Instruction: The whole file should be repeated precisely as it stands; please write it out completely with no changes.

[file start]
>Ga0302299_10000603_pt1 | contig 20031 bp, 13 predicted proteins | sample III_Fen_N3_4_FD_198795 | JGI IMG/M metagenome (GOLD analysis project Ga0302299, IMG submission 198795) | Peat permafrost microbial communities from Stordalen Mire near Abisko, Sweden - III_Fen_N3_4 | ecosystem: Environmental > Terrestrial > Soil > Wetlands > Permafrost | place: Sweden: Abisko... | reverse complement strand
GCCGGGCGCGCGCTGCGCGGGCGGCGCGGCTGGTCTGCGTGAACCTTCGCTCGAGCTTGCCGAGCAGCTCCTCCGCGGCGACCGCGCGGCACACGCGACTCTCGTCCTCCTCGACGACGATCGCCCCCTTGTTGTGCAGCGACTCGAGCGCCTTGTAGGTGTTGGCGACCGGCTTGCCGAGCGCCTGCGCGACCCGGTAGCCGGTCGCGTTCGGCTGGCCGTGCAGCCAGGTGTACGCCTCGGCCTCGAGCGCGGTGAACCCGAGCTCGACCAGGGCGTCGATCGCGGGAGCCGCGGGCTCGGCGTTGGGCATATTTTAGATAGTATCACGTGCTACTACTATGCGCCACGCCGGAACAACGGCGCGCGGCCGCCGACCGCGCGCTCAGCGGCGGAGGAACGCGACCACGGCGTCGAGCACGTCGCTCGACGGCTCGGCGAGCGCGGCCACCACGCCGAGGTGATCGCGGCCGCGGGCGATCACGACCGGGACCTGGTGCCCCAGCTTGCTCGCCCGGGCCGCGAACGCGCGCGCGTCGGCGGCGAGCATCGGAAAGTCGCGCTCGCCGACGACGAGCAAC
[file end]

>Ga0302299_10000603_pt1 | contig 20031 bp, 13 predicted proteins | sample III_Fen_N3_4_FD_198795 | JGI IMG/M metagenome (GOLD analysis project Ga0302299, IMG submission 198795) | Peat permafrost microbial communities from Stordalen Mire near Abisko, Sweden - III_Fen_N3_4 | ecosystem: Environmental > Terrestrial > Soil > Wetlands > Permafrost | place: Sweden: Abisko... | reverse complement strand
GCCGGGCGCGCGCTGCGCGGGCGGCGCGGCTGGTCTGCGTGAACCTTCGCTCGAGCTTGCCGAGCAGCTCCTCCGCGGCGACCGCGCGGCACACGCGACTCTCGTCCTCCTCGACGACGATCGCCCCCTTGTTGTGCAGCGACTCGAGCGCCTTGTAGGTGTTGGCGACCGGCTTGCCGAGCGCCTGCGCGACCCGGTAGCCGGTCGCGTTCGGCTGGCCGTGCAGCCAGGTGTACGCCTCGGCCTCGAGCGCGGTGAACCCGAGCTCGACCAGGGCGTCGATCGCGGGAGCCGCGGGCTCGGCGTTGGGCATATTTTAGATAGTATCACGTGCTACTACTATGCGCCACGCCGGAACAACGGCGCGCGGCCGCCGACCGCGCGCTCAGCGGCGGAGGAACGCGACCACGGCGTCGAGCACGTCGCTCGACGGCTCGGCGAGCGCGGCCACCACGCCGAGGTGATCGCGGCCGCGGGCGATCACGACCGGGACCTGGTGCCCCAGCTTGCTCGCCCGGGCCGCGAACGCGCGCGCGTCGGCGGCGAGCATCGGAAAGTCGCGCTCGCCGACGACGAGCAAC